McIlroy has that sinking feeling
Rory McIlroy had seen them countless times on TV... the looks of utter bemusement, raw anguish or, occasionally, even self-disgust on the face of the world’s finest professionals after hitting their ball into the water at the infamous 17th hole at Sawgrass.
Yesterday at The Players, he was that soldier. The Holywood youngster’s jaw dropped in astonishment after his tee shot with a wedge flew the island green and splashed into the dark water.
He turned and looked at his caddie, JP Fitzgerald, in disbelief. “Did you ever see a wedge fly 150 yards — he’d still be asking as he left the recorder’s hut after signing for a first round 74 at The Players.
McIlroy might not have shot the lights out yesterday but he’d scored well and, after a facile birdie four at 16, had been two-under par as he marched to the tee at 17.
Then Sawgrass bit the 20-year-old Ulsterman as only Sawgrass can.
A treble-bogey six at 17 was followed by a bogey five at the last, where McIlroy once again fed the alligators after turning his tee shot a little two much into the wind off the left.
Yet it was that tee shot at 17 which left him completely nonplussed. “It was 148 yards to the pin today,” he said with a quizzical shrug. “I hit a wedge and just flew the lot. I don’t know if I got a gust or something.
“I wasn’t going big with my third shot from the drop zone. I spun it back to the front and took three to get down.
“It’s not a nice way to finish but I didn’t play that well today but I hung in well and got it round.
“I thought getting it to two-under through 16 had been good for the way I was struggling a little out there. I battled well but the way things happened through the last two holes undid all the good work.
“I’d struggled to find the fairways and you can’t afford to do that around here but I worked hard to the up-and-downs I made.”
Eight strokes off the early clubhouse lead established by American John Mallinger and Sweden’s Richard S Johnson, who both took full advantage of benign conditions yesterday morning to shoot 66, McIlroy knows he needs a below-par second round today to stave-off his first missed cut in the US.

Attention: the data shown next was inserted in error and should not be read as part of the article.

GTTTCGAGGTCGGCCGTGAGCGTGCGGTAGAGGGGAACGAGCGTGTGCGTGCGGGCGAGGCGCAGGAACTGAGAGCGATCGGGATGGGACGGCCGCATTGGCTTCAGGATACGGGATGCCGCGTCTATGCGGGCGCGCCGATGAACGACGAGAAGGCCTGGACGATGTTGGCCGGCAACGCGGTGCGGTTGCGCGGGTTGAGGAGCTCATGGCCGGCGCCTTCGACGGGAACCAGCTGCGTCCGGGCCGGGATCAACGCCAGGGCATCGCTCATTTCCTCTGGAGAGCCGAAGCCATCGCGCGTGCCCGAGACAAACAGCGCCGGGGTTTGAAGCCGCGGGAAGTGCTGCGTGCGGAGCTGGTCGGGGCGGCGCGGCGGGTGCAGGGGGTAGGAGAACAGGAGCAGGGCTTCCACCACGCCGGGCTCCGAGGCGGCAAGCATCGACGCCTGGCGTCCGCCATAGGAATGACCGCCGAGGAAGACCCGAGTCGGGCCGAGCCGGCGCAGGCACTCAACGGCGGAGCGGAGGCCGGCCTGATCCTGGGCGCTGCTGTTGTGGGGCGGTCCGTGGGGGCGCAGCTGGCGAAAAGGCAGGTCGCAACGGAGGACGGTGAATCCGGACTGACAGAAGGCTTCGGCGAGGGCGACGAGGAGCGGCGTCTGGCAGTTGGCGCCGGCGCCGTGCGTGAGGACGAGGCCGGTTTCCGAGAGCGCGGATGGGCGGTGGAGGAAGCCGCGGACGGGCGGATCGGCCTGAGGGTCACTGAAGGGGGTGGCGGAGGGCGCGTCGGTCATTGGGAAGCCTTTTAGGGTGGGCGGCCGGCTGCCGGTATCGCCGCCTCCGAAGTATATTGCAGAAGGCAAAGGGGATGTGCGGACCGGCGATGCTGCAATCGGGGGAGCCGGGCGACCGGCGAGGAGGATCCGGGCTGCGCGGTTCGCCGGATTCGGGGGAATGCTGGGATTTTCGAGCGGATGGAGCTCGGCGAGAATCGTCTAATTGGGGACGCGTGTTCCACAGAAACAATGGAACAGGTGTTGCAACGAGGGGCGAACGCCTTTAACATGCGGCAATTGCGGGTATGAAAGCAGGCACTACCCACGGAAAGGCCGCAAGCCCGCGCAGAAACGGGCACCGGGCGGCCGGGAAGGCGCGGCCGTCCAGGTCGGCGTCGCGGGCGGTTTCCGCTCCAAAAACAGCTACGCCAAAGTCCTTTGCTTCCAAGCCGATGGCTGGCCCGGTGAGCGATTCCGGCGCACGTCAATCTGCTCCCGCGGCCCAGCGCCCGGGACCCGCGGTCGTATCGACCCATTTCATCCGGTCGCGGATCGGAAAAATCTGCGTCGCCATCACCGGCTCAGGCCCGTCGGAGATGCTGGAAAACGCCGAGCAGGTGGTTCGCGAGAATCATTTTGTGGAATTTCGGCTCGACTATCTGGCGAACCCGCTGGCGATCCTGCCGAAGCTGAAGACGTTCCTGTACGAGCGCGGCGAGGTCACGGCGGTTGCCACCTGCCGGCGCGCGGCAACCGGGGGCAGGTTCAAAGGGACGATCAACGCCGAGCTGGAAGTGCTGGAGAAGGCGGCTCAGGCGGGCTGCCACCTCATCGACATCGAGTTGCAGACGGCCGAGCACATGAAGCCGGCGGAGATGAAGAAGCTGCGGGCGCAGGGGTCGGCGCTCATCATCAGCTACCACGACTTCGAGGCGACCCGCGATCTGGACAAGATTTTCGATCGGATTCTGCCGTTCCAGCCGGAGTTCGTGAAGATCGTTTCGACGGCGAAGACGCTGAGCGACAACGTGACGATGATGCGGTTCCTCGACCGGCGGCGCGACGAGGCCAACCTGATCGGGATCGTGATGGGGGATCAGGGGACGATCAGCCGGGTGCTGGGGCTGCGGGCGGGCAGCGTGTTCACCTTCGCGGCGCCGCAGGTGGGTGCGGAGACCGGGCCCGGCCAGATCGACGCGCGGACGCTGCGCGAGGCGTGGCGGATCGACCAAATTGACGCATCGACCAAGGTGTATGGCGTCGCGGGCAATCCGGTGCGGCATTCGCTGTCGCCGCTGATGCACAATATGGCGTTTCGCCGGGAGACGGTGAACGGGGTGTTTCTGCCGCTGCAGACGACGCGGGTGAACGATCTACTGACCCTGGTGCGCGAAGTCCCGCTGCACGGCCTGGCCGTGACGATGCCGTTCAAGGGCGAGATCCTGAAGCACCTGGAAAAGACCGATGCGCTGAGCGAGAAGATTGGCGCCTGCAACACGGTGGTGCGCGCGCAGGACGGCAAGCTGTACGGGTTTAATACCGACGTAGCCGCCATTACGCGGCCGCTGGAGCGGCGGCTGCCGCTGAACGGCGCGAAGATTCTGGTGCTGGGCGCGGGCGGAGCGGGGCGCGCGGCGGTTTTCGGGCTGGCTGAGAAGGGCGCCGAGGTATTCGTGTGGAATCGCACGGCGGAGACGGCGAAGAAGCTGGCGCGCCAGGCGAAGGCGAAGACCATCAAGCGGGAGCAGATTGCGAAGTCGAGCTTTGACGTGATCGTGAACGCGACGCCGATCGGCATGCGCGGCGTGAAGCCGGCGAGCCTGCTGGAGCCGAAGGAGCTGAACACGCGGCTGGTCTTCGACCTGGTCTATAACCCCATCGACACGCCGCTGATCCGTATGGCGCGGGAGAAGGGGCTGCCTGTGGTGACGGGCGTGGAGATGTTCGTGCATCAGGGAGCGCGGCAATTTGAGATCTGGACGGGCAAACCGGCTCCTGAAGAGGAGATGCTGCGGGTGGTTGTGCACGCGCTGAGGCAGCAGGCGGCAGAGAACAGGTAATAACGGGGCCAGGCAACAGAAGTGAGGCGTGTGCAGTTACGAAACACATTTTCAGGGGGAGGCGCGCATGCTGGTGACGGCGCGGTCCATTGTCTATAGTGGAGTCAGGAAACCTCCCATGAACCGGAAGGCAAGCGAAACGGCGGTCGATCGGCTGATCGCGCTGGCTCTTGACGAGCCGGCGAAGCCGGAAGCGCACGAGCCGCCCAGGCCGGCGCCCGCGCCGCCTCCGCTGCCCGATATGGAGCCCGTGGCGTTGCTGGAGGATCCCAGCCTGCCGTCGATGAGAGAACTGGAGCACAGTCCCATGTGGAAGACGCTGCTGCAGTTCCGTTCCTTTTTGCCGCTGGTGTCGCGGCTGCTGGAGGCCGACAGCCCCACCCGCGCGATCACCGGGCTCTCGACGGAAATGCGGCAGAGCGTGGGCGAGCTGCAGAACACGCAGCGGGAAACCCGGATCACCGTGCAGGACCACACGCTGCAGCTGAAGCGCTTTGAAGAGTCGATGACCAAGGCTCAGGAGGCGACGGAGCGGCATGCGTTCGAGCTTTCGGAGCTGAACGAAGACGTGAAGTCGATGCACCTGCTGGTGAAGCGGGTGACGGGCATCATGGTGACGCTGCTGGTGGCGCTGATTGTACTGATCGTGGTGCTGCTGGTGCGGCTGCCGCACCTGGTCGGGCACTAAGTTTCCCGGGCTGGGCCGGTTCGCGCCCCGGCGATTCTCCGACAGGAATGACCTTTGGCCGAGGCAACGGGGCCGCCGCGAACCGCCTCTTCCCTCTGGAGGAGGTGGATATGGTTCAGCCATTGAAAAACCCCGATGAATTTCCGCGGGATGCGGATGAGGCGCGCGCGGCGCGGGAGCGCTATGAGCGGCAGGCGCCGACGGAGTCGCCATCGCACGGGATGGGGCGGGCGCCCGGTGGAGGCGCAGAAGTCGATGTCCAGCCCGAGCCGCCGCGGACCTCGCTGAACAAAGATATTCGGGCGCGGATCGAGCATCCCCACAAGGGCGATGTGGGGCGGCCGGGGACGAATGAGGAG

Ian Poulter's 67 left him riding high on five-under with, among others, David Toms, who’d been eight-under par through 14 holes but bogeyed three of his final four.
Graeme McDowell, defending champion Sergio Garcia and Tiger Woods were among those who shot 71. While the Portrush man was relatively satisfied with his day’s work as he girds himself for a run of six tournaments in the next seven weeks, Tiger was intensely frustrated that his scoring once again did not reflect the class of his general play.
While Woods has made a complete recovery from last June’s reconstructive surgery on his left knee, one wonders if his recent travails on the putting green might leave deeper psychological scars.
After signing for a one-under par 71, he’d sigh “this is probably the highest score I could have shot today. I didn’t hit good putts.
Playing conditions were perfect for those who set out shortly after dawn yesterday morning. “It was unbelievable. The golf course was there for the taking,” said Graeme McDowell, pausing for a second before adding: “well, as much as Sawgrass can be there for the taking.
“It was flat calm, the greens were receptive and really, really pure. This course is as well presented as you could hope for. It’s beautiful.
The Portrush man signed for a one under par 71 in the searing 94 heat of the midday sun.